Only one word came to Susan Gendreau’s mind when she heard she had received a fellowship from the New Science and Teacher Academy.
“Wow,” she said.
Indeed, given the numbers, it is quite an accomplishment for Gendreau, a La Crescenta resident who teaches chemistry at Environmental Science and Technology school in Los Angeles.
Gendreau was one of about 600 people who applied last summer. In California, 39 teachers were chosen and 215 were selected nationwide.
“It was a long shot, I really didn’t expect to,” she said. “I know there were many applicants for these things. I feel extremely fortunate.”
The academy was created in 2007, aimed specifically at second and third-year science teachers in middle and high school and gives them professional development and support, according to program director Damaries Blondonville.
“Some of the most difficult years of their profession are usually the first couple of years,” said Blondonville.
Gendreau will receive the fellowship sponsored by DOW. Blondonville said the amount of fellowships given annually depends on the funding, and DOW is one of the greatest contributors to the academy.
This is Gendreau’s first year teaching at ESAT after spending time at Crescenta Valley High. She is the only chemistry teacher at her school, and the fellowship has given her a chance to be a part of an online community of experienced teachers. She talks with mentors who suggest new things via web seminars to try in her classroom, and they can track how well they work.
Funding is also provided for her to attend the academy’s national convention in Indianapolis in March. She’s already enrolled in a program at the convention to learn how to improve.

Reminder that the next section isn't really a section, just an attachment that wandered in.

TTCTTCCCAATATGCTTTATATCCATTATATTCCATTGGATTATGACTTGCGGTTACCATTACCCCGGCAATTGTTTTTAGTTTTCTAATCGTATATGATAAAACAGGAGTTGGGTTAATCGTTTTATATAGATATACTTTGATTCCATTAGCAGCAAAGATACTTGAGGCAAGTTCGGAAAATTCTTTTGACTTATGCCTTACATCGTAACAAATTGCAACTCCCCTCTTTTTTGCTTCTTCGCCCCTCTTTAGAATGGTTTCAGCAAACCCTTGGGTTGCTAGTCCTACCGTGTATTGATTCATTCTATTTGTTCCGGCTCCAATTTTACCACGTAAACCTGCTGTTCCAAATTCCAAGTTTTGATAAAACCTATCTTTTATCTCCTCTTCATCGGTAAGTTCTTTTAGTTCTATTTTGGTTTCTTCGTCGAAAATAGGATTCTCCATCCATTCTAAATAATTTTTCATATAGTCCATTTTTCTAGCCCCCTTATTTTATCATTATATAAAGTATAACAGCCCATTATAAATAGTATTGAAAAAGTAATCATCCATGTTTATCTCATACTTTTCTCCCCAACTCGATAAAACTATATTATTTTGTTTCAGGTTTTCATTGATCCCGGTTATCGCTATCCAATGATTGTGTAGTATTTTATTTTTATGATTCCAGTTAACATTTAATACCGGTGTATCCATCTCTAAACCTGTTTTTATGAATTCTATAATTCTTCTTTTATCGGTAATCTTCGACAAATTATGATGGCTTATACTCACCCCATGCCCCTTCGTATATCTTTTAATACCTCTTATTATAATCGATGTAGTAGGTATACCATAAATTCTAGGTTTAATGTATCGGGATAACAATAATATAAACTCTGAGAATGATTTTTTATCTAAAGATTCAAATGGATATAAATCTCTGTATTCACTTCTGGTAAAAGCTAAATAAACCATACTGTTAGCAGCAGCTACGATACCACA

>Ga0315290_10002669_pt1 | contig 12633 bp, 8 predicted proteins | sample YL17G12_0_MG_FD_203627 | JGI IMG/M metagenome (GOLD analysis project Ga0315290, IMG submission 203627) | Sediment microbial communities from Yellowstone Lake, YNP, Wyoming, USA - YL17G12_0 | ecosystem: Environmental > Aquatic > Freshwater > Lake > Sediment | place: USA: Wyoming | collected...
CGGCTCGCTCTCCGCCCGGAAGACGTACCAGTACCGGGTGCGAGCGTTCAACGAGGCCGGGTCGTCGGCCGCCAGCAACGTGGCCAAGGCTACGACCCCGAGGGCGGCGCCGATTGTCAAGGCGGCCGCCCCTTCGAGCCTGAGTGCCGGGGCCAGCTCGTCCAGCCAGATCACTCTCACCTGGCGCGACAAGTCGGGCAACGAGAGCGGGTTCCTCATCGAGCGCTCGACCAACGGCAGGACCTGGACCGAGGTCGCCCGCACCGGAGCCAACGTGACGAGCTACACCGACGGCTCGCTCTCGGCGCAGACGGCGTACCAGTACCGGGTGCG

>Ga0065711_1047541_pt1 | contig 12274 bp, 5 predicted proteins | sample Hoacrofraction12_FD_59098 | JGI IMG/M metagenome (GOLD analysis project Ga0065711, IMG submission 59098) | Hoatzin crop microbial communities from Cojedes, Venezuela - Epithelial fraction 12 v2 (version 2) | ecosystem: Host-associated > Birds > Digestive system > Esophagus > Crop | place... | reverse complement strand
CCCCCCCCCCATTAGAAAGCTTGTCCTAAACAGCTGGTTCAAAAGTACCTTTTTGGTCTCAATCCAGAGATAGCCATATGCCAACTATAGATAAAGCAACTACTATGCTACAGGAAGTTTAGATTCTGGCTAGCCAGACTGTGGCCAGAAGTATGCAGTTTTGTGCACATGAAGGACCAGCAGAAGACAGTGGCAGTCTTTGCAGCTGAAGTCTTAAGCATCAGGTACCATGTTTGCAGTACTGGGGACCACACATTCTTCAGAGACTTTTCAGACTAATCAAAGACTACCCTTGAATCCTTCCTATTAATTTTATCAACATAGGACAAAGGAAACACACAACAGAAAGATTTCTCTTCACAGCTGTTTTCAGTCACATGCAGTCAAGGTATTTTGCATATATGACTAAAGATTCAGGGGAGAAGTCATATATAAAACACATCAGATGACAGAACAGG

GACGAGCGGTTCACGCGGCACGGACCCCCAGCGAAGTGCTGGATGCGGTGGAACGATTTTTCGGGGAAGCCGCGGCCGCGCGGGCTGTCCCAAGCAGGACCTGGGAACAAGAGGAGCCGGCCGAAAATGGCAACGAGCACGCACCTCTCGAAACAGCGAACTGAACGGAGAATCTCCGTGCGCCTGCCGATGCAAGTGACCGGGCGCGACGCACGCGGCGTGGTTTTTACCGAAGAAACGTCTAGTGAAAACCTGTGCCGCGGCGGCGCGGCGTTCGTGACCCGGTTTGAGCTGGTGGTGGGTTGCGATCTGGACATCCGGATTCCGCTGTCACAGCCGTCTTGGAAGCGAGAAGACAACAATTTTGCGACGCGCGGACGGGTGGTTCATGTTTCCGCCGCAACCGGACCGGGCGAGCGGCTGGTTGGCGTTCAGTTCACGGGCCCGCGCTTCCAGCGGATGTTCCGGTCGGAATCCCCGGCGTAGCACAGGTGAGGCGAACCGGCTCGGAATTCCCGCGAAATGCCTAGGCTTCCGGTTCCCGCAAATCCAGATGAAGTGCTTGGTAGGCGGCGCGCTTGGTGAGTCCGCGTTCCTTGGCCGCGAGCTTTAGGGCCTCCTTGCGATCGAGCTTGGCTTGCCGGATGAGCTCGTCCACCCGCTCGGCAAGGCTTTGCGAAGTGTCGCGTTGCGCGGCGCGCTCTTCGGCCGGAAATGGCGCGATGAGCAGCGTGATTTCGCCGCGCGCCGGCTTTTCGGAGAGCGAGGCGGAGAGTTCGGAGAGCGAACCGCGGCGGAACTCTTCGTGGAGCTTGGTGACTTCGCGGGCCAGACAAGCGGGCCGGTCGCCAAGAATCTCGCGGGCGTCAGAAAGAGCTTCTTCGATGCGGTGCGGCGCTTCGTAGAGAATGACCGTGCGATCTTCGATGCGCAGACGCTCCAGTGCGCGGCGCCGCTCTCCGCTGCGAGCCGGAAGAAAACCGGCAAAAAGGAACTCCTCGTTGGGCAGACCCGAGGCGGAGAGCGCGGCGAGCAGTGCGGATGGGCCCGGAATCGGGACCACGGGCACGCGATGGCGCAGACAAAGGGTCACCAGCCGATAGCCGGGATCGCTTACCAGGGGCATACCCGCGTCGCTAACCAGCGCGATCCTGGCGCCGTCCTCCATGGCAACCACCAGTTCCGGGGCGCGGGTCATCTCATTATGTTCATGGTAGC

“It’s making me a more effective teacher,” she said.
Blondonville said the academy seriously looked at applicants who “really showed a commitment to teaching – those who had a focus on their own professional development and growth as an instructor.”
Blondonville noted the effort it takes to be a part of the NSTA.
“[Susan] is giving up a lot of her own personal time because not only is she doing the things that we require, she still has to go on be the teacher in a classroom.”
ESAT is a college preparatory school and Gendreau estimates 96% of the student body is Latino. Students come in from Lincoln Heights and Watts.
Schools like these provide the only opportunity for them to go to college, said Gendreau.
“They know if they graduate they will be able to get into a four-year college,” she said. “Our school is their shot. We take that very seriously.”
That is why Gendreau decided to apply for the fellowship, to be better for the kids.
“The fellowship has been very helpful. I’m learning things and the emotional support it provides is very good, too,” she said.